Youâ€™ll never be late to a meeting again
No, youâ€™re right, this is a ridiculous idea. The heart of this car is a vehicle that wafts prime ministers and other (dress)suits around. Regal, British, stately (the car, not the occupants). You need performance that is quietly adequate, so what you donâ€™t need is a 5.0-litre supercharged V8 pumping out 567bhp so the rear wheels squeal out clouds of rubber smoke.
But thatâ€™s what you got here. Who would need such a thing? A driver who feels he needs to be able to get his passenger out of trouble in a hurry? Someone who likes to appear classy and in control but who actually has anger management issues? We donâ€™t care, we love it â€“ whatever that says about us.
Engine:Â 5.0-litre V8, supercharged petrol
Transmission:Â 8-speed automatic,rear-wheel drive
Top speed:Â 186mph
CO2 emissions:Â 264g/km
Jaguarâ€™s flagship luxury model has all the premium class youâ€™d expect, just with extra oomph. The cabin oozes luxury, even if closer inspection shows itâ€™s not quite up to S-Class levels. There are plenty of electronic aids for driving and safety like semi-autonomous parking and lane assist, but it must be admitted that the infotainment via the 10in screen is hardly the most intuitive in class.
So, itâ€™s gorgeous but itâ€™s flawed inside. And you might imagine that adding SVR-levels of performance would render this a rather dangerous drawing room at speed. After all, weâ€™re looking at a dash to 60mph in only 4.4sec and a top speed of 186mph for those diminishing stretches of unrestricted Autobahn.
A very powerful supercharged V8 and the need for sumptuous suspension ought to be the lead recipe in the collection of recipes for disaster. And yet somehow Jaguar manages to balance those two elements remarkably well. The performance is joyously exuberant, the four exhaust pipes rumbling with authority. It surges more than accelerates, but it surges jolly fast, aided by a quick-thinking eight-speed auto transmission.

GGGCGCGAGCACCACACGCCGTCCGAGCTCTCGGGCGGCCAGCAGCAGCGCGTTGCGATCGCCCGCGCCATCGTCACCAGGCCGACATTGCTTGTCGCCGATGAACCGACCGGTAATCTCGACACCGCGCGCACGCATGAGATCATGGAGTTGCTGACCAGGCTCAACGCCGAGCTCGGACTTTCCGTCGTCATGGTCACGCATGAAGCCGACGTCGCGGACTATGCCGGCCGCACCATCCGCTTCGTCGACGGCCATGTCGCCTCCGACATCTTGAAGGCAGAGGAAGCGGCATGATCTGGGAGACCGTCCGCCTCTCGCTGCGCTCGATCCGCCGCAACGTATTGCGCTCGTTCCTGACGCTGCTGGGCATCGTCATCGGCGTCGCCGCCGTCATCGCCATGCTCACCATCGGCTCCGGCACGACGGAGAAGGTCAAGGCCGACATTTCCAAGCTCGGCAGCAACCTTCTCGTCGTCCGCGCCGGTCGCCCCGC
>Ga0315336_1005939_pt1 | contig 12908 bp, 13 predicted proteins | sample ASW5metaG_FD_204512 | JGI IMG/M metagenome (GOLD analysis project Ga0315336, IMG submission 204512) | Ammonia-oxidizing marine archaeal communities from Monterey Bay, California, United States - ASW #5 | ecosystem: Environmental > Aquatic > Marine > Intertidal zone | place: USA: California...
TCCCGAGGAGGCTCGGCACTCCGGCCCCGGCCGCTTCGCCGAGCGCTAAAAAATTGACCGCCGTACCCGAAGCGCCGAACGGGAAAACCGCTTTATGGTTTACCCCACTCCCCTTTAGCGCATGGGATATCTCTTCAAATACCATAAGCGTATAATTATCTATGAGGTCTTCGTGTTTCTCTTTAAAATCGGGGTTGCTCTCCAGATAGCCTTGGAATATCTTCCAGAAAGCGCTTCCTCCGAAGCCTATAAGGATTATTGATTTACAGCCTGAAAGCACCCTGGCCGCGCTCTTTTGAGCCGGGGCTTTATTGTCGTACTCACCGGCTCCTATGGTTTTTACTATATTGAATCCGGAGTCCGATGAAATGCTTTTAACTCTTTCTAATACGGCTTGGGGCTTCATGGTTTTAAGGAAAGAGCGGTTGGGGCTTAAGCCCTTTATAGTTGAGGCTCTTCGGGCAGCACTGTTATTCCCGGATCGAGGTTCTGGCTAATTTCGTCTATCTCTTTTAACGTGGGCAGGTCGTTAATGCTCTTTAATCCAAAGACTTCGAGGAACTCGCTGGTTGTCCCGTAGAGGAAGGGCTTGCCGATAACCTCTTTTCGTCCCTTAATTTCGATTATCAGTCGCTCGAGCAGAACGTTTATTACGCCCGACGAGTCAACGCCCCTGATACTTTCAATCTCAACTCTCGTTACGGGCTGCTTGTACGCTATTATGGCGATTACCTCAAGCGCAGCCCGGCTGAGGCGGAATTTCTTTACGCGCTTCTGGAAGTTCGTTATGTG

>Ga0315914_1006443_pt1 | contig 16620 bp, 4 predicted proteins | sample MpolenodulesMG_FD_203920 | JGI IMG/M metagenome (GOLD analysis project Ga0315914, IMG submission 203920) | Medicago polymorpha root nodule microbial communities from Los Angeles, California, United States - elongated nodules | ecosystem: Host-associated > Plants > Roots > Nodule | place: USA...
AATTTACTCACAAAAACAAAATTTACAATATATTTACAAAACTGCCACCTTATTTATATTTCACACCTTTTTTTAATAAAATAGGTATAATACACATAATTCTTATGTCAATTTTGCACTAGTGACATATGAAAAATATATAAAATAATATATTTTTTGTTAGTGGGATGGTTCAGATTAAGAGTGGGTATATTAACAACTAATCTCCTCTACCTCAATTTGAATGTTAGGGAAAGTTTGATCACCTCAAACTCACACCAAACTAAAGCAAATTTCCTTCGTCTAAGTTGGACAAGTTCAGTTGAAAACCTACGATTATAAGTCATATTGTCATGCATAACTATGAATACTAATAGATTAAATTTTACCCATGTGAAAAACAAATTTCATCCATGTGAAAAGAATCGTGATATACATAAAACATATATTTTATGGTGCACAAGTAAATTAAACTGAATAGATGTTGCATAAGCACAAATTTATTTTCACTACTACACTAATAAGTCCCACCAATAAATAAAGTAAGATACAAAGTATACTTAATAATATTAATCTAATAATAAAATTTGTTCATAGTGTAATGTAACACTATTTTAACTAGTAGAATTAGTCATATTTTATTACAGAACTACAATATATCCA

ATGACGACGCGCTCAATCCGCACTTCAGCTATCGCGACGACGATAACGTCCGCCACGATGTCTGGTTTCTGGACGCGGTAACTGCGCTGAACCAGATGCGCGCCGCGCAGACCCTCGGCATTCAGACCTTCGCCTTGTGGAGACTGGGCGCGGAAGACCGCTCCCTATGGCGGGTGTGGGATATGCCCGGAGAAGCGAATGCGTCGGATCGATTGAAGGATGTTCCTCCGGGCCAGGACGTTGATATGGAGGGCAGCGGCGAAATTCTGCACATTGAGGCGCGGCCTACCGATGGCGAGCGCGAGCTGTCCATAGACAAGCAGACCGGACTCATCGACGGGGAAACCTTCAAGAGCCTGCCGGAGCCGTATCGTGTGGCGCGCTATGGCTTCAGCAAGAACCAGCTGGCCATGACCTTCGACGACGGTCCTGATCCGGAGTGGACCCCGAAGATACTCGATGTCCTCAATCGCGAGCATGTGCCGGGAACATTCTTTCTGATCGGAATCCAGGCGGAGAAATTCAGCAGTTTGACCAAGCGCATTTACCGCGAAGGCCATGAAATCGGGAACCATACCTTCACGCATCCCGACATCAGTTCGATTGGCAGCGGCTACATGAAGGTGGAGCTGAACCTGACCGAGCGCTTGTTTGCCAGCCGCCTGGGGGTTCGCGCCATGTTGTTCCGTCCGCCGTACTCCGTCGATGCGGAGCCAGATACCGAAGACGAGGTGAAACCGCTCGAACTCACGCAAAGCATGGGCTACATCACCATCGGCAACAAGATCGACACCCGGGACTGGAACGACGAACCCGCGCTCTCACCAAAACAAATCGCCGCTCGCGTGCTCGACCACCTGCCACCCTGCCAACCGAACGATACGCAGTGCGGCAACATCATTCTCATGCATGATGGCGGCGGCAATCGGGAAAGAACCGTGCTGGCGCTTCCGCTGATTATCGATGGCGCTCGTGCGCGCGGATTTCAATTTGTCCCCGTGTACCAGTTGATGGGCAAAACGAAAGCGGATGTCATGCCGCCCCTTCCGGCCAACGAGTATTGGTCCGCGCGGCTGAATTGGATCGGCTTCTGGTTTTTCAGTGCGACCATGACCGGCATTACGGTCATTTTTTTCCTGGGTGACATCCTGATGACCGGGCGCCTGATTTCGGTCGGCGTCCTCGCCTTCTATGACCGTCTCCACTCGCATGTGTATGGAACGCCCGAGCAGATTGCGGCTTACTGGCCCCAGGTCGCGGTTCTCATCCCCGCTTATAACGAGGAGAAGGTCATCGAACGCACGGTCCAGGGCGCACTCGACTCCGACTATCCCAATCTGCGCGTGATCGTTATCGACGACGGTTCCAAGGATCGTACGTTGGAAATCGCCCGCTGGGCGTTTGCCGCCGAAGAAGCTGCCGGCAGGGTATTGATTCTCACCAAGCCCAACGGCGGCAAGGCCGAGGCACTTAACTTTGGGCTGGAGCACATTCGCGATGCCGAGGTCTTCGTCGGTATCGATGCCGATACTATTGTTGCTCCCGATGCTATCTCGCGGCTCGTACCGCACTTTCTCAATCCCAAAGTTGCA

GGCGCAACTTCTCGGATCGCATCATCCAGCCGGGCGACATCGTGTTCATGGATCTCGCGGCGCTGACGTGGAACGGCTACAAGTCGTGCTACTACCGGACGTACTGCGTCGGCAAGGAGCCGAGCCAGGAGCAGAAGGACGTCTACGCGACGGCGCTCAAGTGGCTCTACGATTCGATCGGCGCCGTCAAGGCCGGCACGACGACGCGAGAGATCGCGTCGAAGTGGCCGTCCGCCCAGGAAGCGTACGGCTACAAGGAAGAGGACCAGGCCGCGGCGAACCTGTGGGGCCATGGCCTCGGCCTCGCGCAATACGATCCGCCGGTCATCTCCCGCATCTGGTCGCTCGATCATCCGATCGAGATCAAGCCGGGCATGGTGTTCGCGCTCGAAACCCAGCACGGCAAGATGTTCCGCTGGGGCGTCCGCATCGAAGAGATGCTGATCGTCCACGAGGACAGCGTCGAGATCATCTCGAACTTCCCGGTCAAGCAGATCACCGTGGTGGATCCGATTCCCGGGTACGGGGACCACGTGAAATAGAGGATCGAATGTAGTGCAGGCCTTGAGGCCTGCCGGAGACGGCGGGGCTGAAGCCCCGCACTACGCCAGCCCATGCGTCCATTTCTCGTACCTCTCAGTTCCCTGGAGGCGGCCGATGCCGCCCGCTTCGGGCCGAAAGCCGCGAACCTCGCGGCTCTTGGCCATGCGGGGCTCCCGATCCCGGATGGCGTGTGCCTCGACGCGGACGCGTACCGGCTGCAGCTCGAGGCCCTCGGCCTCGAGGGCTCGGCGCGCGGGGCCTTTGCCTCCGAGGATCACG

And Jaguar always comes up with something special in the chassis department. Thereâ€™s a control and a fluidity here which is absolutely delightful and confidence inspiring. However, you canâ€™t escape the 1875kg weight, and on twistier roads thatâ€™s always going to present an issue. This is a big car as well, so youâ€™re not actually going to try to emulate someone using this as a getaway car, unless in fact that is exactly what youâ€™re doing.
So the sensible approach is to dial it back just a degree or two, and at that point you have an exceedingly rapid vehicle in which you can hurtle through the countryside, all the while sat in hushed luxury with just the rumble of that V8 reminding you of the excess on demand.
Does that make it sound like a sensible buy? For over Â£93,000? The sales figures indicate that the answer is â€˜noâ€™. This is not a modern car, and it shows. Up against the many luxury SUVs it looks a bit past it, since the market for large saloons is dwindling anyway. And it doesnâ€™t objectively stack up against cars like the Porsche Panamera or BMW 7 Series either. Itâ€™s definitely not a realistic rival for the Mercedes-Benz S-Class.
Which all means it doesnâ€™t really make objective sense. But if the world was ruled by objective sense the Sistine Chapel would have a whitewashed ceiling, and nobody would own a car that could break the national speed limit. And in the subjective world most of us live in, thereâ€™s an immense appeal to a big old luxury barge such as this, which can deliver such a massive punch should you require it, while otherwise woofling along with quiet menace.
Thereâ€™s no future for cars like these, but since we live in the present weâ€™ll enjoy every moment of it.